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June is Bowel Cancer Month

Bowel cancer also known as Co-rectal cancer is diagnosed in 12,500 Australians each year.
It is more common in persons over the age over 50 years, but it can occur in all ages. It is a serious disease, but because of early screening techniques and its early warning signs with the development of polyps, it means if diagnosed early, it is often curable.
The bowel includes the large intestine, the colon and the rectum. It is the body organ with the important functions of absorbing water, breaking down complex food substances and elimination of waste products. Like all organs in the body it need proper nutrition, including healthy food and the right fibre content. Poor bowel health can help the promotion of bowel polyps. The polyps are generally very slow growing and can become cancerous.


The early screening for bowel cancer includes the FOBT (Faecal Occult Blood Test).  One of the early signs of cancer in the bowel polyps is a small leakage of faecal blood. It is the presence of this blood in the faeces that is a warning sign for bowel cancer.
The causes of bowel cancer are not fully understood but the known risk factors include:

  • Being older than 50 years
  • Inheriting some genetic disorders.
  • Having a family history of bowel cancer.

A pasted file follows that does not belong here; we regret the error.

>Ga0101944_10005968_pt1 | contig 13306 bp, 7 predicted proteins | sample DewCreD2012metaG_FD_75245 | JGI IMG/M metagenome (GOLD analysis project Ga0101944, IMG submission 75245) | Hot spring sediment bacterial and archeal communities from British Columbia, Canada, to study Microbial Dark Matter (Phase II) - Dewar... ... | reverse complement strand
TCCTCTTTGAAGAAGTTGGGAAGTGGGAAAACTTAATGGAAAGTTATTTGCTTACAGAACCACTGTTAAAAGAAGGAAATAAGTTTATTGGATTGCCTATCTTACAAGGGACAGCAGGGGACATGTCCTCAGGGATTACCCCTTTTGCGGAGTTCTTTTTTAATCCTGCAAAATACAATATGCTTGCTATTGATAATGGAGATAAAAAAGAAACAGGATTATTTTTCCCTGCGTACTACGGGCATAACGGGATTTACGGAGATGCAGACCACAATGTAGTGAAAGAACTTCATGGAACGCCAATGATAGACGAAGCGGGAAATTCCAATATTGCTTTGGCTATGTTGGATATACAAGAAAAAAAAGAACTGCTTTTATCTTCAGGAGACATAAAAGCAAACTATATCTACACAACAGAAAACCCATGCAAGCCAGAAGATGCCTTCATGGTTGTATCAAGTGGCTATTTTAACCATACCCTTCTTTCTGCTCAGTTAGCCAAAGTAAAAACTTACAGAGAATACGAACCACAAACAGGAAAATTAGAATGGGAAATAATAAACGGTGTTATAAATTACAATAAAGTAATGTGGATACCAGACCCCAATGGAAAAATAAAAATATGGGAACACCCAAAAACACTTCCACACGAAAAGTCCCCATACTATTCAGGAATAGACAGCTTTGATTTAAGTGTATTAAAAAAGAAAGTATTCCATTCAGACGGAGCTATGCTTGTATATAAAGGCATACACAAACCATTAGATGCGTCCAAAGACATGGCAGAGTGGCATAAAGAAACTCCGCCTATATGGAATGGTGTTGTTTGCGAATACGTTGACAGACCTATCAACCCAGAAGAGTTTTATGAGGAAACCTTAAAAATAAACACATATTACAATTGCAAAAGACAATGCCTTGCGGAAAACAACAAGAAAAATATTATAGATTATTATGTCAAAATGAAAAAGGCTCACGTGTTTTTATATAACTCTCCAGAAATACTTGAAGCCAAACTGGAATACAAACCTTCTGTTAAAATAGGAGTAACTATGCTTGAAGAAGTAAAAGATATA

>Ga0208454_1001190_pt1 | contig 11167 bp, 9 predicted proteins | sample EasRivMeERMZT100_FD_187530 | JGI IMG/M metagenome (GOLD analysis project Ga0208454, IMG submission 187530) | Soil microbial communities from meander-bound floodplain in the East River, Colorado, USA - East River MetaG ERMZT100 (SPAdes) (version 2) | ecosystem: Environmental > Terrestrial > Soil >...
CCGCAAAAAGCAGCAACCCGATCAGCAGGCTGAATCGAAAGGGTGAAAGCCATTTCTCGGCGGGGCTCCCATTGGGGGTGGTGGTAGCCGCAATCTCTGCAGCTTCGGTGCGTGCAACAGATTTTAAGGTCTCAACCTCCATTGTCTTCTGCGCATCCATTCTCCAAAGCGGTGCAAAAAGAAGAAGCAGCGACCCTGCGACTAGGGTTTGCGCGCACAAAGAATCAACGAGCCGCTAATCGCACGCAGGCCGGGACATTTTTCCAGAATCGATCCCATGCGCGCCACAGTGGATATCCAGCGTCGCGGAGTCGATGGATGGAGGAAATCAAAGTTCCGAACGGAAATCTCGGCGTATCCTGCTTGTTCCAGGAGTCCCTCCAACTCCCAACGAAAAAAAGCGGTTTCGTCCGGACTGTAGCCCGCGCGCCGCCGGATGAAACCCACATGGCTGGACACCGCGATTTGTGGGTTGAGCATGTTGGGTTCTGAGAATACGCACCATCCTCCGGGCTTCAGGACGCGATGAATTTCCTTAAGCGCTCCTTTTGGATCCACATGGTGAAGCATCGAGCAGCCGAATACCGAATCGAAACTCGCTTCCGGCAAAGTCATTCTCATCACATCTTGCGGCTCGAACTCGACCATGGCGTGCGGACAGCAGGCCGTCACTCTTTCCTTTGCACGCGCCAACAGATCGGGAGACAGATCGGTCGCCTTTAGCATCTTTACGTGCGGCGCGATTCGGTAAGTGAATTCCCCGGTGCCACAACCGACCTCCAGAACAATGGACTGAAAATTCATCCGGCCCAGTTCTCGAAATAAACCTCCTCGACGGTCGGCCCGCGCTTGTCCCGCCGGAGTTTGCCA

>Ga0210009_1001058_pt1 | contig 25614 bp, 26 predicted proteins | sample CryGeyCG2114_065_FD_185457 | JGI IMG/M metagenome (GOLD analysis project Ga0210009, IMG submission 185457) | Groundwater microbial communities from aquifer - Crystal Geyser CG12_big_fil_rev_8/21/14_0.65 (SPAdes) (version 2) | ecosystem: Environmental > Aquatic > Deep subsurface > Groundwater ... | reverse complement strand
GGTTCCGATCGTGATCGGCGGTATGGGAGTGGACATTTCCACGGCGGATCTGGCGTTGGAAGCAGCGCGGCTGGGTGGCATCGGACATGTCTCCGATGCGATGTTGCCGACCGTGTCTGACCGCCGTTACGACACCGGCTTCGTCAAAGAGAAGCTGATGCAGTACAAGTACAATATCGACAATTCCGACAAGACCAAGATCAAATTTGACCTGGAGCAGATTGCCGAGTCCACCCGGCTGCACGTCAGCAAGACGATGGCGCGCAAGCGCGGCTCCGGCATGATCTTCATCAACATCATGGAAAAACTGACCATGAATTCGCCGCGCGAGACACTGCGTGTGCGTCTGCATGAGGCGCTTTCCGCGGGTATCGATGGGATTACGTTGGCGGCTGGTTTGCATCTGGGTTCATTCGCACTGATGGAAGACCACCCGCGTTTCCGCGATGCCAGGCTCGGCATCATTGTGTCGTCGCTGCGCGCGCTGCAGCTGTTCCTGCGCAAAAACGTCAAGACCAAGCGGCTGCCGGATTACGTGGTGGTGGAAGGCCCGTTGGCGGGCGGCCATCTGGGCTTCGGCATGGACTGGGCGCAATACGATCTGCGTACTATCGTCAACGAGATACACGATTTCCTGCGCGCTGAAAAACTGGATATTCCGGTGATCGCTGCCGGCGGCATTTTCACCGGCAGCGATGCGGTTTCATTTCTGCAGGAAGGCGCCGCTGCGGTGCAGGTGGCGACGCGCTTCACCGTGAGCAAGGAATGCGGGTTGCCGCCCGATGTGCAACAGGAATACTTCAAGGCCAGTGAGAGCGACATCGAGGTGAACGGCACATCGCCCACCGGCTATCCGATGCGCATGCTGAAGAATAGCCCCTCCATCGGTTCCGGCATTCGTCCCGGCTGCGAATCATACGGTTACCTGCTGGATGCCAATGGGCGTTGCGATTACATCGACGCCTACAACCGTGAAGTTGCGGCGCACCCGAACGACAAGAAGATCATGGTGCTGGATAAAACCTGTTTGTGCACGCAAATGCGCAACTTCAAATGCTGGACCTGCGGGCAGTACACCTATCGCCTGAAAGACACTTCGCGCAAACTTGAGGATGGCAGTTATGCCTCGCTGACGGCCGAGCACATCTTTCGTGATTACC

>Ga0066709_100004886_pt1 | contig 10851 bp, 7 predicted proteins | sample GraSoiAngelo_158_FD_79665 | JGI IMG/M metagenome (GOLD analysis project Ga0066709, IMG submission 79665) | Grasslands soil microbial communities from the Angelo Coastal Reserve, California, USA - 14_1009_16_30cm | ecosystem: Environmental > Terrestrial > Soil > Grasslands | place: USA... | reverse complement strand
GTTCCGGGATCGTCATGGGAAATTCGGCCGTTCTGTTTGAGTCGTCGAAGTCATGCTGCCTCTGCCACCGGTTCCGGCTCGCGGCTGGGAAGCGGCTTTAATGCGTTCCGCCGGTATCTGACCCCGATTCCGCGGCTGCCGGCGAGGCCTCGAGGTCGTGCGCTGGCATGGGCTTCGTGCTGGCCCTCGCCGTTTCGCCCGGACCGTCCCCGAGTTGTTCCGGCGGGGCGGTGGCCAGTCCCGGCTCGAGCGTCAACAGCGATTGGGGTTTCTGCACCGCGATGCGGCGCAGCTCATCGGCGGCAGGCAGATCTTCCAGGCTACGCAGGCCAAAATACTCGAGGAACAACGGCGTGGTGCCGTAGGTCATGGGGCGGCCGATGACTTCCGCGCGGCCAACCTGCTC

• Long term inflammatory bowel lining (ulcerative colitis)
  • A diet high in Red meat, drinking too much alcohol and smoking.
  • Being overweight and nutritionally deficient.

If you are in these high risk categories it is worth having regular bowel screening and General Physician checkups.  The Australian government currently have a sponsored test kits that are available to persons on their 50, 55, 60, 65, 70 & 74 birthdays. The Rotary also help with the sales of subsidized bowel test kits every May.
The main symptoms of Bowel cancer are:

  • The presence of blood or mucus in the faeces.
  • A sudden change of bowel habits with no obvious reason
  • Constant tiredness
  • Weakness and paleness (possible due to iron loss)
  • General abdominal discomfort.

These symptoms are not specific to bowel cancer but should at least be discussed with your General Physician. More advanced tests are needed for diagnosis including examination and specific blood tests. The main treatment for Bowel Cancer is surgery.
To reduce risks of Bowel Cancer:

  • Have regular screening
  • Eat a healthy diet of fruit and vegetables. Crucifers seem to have a protective effect. (Lettuce, Cabbage, Broccoli, Brussel  Sprouts and Cauliflower)
  • Moderate the use of red meat, but include all food groups.
  • Avoid processed foods
  • Maintain a healthy weight
  • Moderate alcohol intake and stop smoking.

These lifestyle factors not only reduce the risks from bowel cancer but help prevent many lifestyle diseases.